Archived — Chapter 4: Rights and Powers

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Primer for directors of not-for-profit corporations (Rights, Duties and Practices)

Terrance S. Carter * and Jacqueline M. Connor **
Carter & Associates, Barristers & Solicitors


Generally, the rights and powers of directors of a not-for-profit corporation are found in the legislation governing its incorporation, which in the case of a federal corporation is the Canada Corporations ActFootnote 1, in the corporation's letters patent and, to a limited degree, in the common law. The federal Corporations Directorate Policy Summary on Not-for-Profit CorporationsFootnote 2 (Policy Summary) provides a general guideline that directors of federal not-for-profit corporations can use to review their rights and powers.

Directors' rights

Management access
The board of directors is responsible for the effective management of the affairs of the not-for-profit corporation. In fact, the Policy Summary provides that the bylaws of a federal not-for-profit corporation must state explicitly that the board has this power, although they may also specifically exclude certain powers that are instead to be exercised by the membership of the corporation. The power to manage the corporation involves:

  • ensuring that the objects of the corporation are properly carried out;
  • setting long-range objectives and strategic plans for the corporation;
  • being responsible for all aspects of the corporation's operations;
  • ensuring the corporation's financial stability and overall performance; and,
  • supervising management and staff.

Each individual director of a not-for-profit corporation is also responsible for his or her own acts and omissions while in office. The board of directors must, therefore, have unimpaired access to all the resources of the corporation as necessary in order to effectively perform their management duties.

Books and records
A federal not-for-profit corporation is required to keep a book, or books, that records all the constitutional (otherwise known as "constating") documents of the corporation, as well as the names, addresses and occupations of all members and directors of the corporation.Footnote 3 It must also keep proper books of account and accounting records of all financial matters and other transactions of the corporation.Footnote 4 Failure to do so is an offense under the Canada Corporations Act.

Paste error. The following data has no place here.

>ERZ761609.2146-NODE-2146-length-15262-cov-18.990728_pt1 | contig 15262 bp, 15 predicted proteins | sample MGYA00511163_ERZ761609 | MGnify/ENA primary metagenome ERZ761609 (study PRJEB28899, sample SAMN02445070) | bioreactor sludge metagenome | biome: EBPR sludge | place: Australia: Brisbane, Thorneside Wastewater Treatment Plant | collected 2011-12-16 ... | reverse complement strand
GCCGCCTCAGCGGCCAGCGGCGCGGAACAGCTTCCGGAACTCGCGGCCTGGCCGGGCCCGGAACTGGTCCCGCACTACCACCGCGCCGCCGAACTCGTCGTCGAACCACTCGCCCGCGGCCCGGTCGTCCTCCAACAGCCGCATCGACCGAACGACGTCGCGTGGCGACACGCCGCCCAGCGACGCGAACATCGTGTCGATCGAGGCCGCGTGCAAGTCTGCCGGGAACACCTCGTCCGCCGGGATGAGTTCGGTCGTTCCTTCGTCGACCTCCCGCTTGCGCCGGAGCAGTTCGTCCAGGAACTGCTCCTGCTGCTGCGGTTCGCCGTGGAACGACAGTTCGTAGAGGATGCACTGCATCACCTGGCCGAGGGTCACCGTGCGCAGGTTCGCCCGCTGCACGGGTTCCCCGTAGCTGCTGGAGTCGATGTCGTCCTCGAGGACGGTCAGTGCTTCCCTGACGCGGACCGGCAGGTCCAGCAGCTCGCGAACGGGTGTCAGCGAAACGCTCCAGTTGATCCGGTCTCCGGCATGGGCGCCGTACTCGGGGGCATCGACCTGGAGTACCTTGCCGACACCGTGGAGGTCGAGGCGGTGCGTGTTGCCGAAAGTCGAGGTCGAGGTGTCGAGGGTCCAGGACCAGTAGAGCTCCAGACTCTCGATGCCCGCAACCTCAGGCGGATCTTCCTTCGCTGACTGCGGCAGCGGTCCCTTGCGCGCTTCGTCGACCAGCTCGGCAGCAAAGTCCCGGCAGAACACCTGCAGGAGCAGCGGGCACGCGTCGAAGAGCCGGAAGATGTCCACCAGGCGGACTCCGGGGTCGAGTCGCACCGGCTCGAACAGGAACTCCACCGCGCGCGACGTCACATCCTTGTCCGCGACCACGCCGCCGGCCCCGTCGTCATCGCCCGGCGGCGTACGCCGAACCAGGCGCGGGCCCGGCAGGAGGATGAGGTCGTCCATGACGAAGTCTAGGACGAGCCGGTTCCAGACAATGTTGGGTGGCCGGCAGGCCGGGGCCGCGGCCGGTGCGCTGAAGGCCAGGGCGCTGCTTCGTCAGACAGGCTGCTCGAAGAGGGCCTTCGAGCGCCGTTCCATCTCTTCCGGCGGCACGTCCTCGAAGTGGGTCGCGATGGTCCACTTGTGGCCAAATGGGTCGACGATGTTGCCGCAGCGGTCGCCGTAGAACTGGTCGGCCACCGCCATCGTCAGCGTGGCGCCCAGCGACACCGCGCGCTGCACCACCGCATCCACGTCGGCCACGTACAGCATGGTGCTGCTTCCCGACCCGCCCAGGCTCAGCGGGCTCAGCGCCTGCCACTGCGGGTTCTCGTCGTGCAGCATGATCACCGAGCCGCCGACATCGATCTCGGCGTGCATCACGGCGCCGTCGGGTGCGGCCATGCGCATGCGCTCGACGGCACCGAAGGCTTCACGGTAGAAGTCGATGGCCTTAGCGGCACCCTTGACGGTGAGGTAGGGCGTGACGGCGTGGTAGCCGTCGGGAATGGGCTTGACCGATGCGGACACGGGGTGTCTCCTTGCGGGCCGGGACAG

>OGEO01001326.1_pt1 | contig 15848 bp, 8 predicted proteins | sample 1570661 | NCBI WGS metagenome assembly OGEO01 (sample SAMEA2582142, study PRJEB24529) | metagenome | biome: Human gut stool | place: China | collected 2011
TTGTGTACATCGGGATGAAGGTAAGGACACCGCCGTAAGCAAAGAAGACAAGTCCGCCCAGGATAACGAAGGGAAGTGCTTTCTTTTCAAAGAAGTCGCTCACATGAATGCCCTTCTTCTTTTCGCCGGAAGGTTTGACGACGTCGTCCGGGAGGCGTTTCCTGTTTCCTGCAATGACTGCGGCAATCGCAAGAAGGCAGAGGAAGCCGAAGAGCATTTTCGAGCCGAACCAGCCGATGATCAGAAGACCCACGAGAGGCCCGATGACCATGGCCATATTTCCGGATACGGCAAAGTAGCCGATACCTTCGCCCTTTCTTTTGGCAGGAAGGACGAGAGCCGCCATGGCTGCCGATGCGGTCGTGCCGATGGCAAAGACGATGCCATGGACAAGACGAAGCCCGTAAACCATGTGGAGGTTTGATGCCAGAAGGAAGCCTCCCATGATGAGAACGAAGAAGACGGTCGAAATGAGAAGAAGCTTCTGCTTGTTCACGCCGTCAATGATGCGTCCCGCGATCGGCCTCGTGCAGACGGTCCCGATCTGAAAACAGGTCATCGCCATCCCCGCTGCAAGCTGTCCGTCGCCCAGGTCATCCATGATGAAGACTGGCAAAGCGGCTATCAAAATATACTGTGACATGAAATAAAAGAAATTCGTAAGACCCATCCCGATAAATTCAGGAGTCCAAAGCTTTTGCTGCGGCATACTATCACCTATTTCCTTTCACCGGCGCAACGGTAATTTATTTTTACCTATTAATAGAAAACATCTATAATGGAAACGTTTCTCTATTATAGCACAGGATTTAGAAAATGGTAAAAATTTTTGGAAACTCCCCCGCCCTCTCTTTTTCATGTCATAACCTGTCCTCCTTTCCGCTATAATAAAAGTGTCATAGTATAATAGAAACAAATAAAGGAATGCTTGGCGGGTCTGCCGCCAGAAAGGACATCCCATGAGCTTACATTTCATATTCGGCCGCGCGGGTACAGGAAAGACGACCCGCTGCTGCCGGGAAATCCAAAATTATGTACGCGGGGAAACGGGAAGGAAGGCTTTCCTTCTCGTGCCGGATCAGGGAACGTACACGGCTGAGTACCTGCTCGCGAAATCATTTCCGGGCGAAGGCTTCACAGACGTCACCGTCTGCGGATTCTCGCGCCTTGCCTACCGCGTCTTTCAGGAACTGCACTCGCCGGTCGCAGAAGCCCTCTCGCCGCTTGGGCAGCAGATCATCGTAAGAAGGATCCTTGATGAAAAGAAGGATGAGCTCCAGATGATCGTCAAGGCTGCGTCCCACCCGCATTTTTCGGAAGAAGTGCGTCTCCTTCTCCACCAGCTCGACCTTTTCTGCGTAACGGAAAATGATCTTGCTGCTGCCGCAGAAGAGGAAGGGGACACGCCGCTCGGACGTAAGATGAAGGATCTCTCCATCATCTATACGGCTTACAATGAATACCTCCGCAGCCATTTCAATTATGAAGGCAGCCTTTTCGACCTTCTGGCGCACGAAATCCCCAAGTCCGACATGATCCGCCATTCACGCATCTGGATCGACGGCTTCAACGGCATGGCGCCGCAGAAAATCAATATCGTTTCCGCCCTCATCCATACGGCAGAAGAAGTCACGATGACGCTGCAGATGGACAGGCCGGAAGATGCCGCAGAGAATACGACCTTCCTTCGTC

The Income Tax Act (Canada)Footnote 5 requires charitable corporations to keep certain records and books of account, duplicates of all charitable receipts issued for donations by the charitable corporation, and information that verifies donations made to the charitable corporation.Footnote 6

Because of these statutory requirements, a director of a federal not-for-profit corporation has the right at any reasonable time to inspect and copy all the books, records, and documents (not only those that are publicly available) and to inspect the physical property owned or used by the corporation. This allows directors to exercise their managerial and administrative powers, make informed decisions about the affairs of the corporation, confirm that the corporation is in compliance with all applicable laws, and ensure that any funds collected from the public by the corporation in trust are used only for the designated purposes.

Notice of meetings
Meetings of the board of directors of a not-for-profit corporation are an essential way for directors to exercise their power to manage and administer the affairs of the corporation. Therefore, each director has a right to receive proper advance notice of all board meetings.

Federal not-for-profit corporations must include provisions in their bylaws that address how the corporation will hold its meetings.Footnote 7 Generally, the bylaws must establish either a specific amount of time that is reasonable for notice of directors' meetings or must indicate that reasonable notice will be given. While a specific time period is not outlined in the Canada Corporations Act, the Policy Statement recommends a minimum of 14 days for notices sent to directors by mail. The bylaws may also permit notice of directors' meetings to be sent by electronic means, including e-mail or facsimile, or notice to be waived by directors who attend the board meeting.

If a director is not able to attend a meeting of the board of directors, he or she has the right to review the minutes of such a meeting and any financial statements presented, and may voice an objection to any information these contain.